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Achilles Tendinopathy: What to Do About a Chronic Problem

Rear view shot of the highlighted joints in a runner's foot

Chronic pain in the heel of the foot could be a sign of Achilles tendinopathy. The Achilles tendon, the largest and strongest in the body, attaches the calf muscle to the heel bone. It can withstand a lot of stress, but is susceptible to injury from intense activity or overuse.

Tendinopathy is a common injury among distance runners. But it can happen to non-athletes as well. “People who are active or who do a lot of standing can develop Achilles tendinopathy,” says Allison Schroeder, MD, a sports medicine specialist with University Hospitals Drusinsky Sports Medicine Institute.

“I have patients who do a lot of standing for work or who are walking for exercise and do a lot of hills who develop Achilles tendon problems,” Dr. Schroeder says. “It doesn’t occur just in athletes. But among athletes, it seems to be most common in runners.”

What Is Achilles Tendinopathy?

Not to be confused with tendonitis, which is an acute inflammation, tendinopathy is a spectrum of disease and includes a longer-lasting, more complex condition where healing is impaired. It’s often painful, but doesn’t necessarily involve inflammation after it becomes chronic.

Symptoms can last for years in some patients, and there is no single, definitive treatment effective for all patients. Sometimes the tendon becomes calcified, thick or inelastic – conditions that impair mobility and cause pain.

“Tendinopathy is a spectrum of problems,” says Dr. Schroeder. “By the time we see most patients, they’ve progressed from tendonitis to what’s called tendinosis, where there’s no longer inflammation, but the tendon hasn’t repaired itself like it should.”

Who Is at Risk for Achilles Tendinopathy?

  • Being over age 30 and male
  • Higher body weight
  • Diabetes
  • Weak calf muscles
  • Overtraining or training errors
  • Poor footwear
  • Fluoroquinolones antibiotic use

Diagnosing Achilles Tendinopathy

Diagnosis is typically based on symptoms and a physical exam, Dr. Schroeder says.

“Usually, people complain of pain, which is worse with activity or prolonged standing,” she says. “Often, patients say the pain is okay when they rest and it’s bad when they start activity. But they warm up and work through it. When they stop, it’s worse again.”

Imaging tests are not necessary for diagnosis, but can be helpful. X-rays can show if there’s calcification in the tendon or if the patient has Haglund’s deformity (a bony bump or ridge on the heel bone).

Dr. Schroeder will sometimes do an ultrasound in the office to look for signs of a tear. “If there is a little tear, I don’t want them to be putting too much weight on the tendon because it’s going to make it worse.”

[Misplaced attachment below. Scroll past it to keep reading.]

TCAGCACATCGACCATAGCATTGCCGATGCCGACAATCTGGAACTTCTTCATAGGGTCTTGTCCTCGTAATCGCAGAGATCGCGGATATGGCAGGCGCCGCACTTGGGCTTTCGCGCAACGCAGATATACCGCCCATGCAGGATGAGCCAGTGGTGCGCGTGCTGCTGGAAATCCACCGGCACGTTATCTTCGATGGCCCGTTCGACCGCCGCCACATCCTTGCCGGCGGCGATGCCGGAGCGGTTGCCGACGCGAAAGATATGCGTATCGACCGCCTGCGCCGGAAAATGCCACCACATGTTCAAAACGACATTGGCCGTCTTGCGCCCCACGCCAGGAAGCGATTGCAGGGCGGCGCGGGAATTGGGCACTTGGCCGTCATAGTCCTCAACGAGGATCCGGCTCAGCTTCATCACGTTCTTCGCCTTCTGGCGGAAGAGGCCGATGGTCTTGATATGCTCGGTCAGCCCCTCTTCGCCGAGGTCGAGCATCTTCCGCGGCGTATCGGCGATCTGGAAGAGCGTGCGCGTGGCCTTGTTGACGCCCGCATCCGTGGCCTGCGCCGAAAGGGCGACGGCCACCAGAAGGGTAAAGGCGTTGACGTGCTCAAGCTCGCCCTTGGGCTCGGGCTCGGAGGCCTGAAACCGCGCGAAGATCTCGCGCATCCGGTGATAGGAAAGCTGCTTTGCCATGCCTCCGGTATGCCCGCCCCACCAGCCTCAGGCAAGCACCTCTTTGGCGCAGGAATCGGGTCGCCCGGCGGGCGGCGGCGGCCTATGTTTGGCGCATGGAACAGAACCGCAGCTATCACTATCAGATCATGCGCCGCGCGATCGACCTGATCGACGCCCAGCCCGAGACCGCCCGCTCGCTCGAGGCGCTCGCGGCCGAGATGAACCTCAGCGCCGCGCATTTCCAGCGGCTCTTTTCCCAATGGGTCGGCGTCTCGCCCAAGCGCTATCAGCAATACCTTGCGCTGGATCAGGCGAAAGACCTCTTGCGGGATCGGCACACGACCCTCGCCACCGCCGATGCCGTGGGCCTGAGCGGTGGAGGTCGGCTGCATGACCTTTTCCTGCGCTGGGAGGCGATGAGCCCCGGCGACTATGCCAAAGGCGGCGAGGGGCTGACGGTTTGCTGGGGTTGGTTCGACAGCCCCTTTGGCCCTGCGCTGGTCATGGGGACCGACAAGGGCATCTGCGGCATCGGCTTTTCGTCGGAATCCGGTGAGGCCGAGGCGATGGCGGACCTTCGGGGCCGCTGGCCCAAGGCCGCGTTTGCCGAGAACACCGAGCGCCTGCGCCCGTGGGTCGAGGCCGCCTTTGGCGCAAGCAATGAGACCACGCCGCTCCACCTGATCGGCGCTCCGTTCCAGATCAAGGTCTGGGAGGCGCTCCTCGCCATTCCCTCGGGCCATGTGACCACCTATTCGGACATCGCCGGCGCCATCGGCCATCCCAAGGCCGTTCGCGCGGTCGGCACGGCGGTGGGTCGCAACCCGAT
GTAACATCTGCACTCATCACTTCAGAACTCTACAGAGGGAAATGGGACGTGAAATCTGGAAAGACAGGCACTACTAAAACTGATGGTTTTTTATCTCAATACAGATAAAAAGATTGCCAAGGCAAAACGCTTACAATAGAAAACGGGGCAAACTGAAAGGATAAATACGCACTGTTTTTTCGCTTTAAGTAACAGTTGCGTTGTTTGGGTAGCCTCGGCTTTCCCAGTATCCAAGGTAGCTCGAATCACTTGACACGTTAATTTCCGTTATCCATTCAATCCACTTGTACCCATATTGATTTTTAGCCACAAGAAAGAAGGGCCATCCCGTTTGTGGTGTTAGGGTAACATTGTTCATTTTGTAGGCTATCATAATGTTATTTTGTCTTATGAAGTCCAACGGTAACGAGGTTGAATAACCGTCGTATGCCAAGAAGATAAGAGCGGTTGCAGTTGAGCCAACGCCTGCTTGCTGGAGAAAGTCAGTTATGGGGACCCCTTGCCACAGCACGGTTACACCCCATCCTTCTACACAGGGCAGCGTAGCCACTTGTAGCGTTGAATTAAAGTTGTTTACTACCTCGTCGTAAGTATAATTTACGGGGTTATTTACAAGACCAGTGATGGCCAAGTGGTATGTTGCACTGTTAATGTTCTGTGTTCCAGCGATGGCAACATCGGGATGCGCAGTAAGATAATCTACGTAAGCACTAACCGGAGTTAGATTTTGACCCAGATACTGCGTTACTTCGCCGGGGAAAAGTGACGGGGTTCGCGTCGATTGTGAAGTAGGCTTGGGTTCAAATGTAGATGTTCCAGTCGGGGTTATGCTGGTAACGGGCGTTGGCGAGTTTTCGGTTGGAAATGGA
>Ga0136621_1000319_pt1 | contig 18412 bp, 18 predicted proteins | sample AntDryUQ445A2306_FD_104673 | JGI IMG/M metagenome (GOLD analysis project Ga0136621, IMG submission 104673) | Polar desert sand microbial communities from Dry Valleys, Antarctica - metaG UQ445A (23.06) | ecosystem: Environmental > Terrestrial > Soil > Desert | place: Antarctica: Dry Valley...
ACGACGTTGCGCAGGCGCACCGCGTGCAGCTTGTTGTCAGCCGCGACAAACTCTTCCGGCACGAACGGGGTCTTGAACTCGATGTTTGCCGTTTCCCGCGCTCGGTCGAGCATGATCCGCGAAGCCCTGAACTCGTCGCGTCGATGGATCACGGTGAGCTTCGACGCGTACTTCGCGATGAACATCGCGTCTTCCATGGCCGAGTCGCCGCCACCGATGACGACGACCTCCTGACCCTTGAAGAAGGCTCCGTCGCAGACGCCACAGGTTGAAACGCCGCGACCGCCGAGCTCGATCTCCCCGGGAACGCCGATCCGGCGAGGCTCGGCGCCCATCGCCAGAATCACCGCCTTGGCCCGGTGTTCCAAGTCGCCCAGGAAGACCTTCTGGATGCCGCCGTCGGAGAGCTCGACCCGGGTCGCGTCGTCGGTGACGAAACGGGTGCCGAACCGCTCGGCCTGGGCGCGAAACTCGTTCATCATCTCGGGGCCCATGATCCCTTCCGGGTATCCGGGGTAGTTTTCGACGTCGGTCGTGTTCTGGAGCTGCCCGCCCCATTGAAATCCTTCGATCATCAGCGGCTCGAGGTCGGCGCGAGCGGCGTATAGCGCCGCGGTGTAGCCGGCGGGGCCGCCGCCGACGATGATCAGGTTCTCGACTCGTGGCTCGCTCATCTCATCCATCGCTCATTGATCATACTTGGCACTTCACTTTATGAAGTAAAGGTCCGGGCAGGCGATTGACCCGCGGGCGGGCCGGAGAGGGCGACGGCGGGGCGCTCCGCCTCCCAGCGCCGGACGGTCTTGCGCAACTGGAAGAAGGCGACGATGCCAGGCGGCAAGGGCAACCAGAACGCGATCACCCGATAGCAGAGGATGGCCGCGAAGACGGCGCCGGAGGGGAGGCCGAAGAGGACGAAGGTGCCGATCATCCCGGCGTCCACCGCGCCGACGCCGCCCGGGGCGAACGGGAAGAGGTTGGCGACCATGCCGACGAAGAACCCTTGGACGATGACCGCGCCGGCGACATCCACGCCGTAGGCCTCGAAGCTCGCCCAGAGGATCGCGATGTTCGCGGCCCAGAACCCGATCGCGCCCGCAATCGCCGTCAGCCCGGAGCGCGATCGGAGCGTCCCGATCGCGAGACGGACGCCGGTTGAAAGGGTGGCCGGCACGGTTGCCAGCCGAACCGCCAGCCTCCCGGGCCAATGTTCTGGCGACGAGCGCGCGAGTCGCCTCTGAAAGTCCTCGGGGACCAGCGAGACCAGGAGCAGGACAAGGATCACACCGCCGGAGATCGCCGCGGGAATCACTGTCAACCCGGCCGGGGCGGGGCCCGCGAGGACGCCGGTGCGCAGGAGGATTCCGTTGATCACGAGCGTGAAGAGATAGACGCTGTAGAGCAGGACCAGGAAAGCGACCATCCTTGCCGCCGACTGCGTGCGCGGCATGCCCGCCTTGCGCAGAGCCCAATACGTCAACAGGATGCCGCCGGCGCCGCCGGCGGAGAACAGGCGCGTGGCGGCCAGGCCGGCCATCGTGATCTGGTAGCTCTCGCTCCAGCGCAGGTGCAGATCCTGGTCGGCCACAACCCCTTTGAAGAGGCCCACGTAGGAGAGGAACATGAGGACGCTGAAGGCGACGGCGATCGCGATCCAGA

Treatment for Achilles Tendinopathy

Managing tendinopathy is often challenging. “We haven’t identified a specific treatment is best for a certain type of tendon issue,” says Dr. Schroeder. “We don’t have one thing that fixes everything for everyone.”

Physical therapy has the best evidence behind it. “Tendons are used to having weight on it. What happens when we have injury is we stop loading it and the muscles that support it get weaker,” says Dr. Schroeder.

“Then, we go back to doing normal activities or trying to exercise. It’s too much load for the tendon to take. In physical therapy, the goal is to gradually build up strength through controlled loading. It’s the best proven way to help the tendon. Physical therapy also works to break up painful adhesions between the tendon and a fat pad (Kager’s fat pad) that is deep in the tendon.”

Other Treatments

  • In addition to physical therapy, footwear modifications such as orthotics or heel lifts often help. Dr. Schroeder also recommends a silicone compression sleeve that protects the tendon area and back of the heel.
  • Topical creams may help with pain.
  • Non-steroidal anti-inflammatory pain relievers are okay for acute pain, but aren’t recommended long-term, as they may delay healing and cause other problems.
  • Rest is always helpful, but rest alone will not resolve tendinopathy.
  • If conservative treatments don’t work, doctors may use shockwave therapy, a non-invasive therapy for overuse injuries that helps break up soft tissue adhesions and calcifications and may stimulate healing.

Several ultrasound-guided procedures are available:

  • Injections of biologic agents such as platelet-rich plasma.
  • A procedure called tendon scraping uses a needle and sterile water to break up scar tissue and adhesions to surrounding tissues.
  • Needle tenotomy is another technique to remove scar tissue.

To prevent Achilles tendon problems, Dr. Schroeder says it’s a good idea to keep your calf muscles and Achilles strong and flexible. Avoid putting too much pressure on the tendon too quickly.

“If you’re a runner, you want to gradually build up 10 percent a week in mileage or intensity, but not both at the same time. A rapid increase in activity can lead to many types of overuse injuries.”

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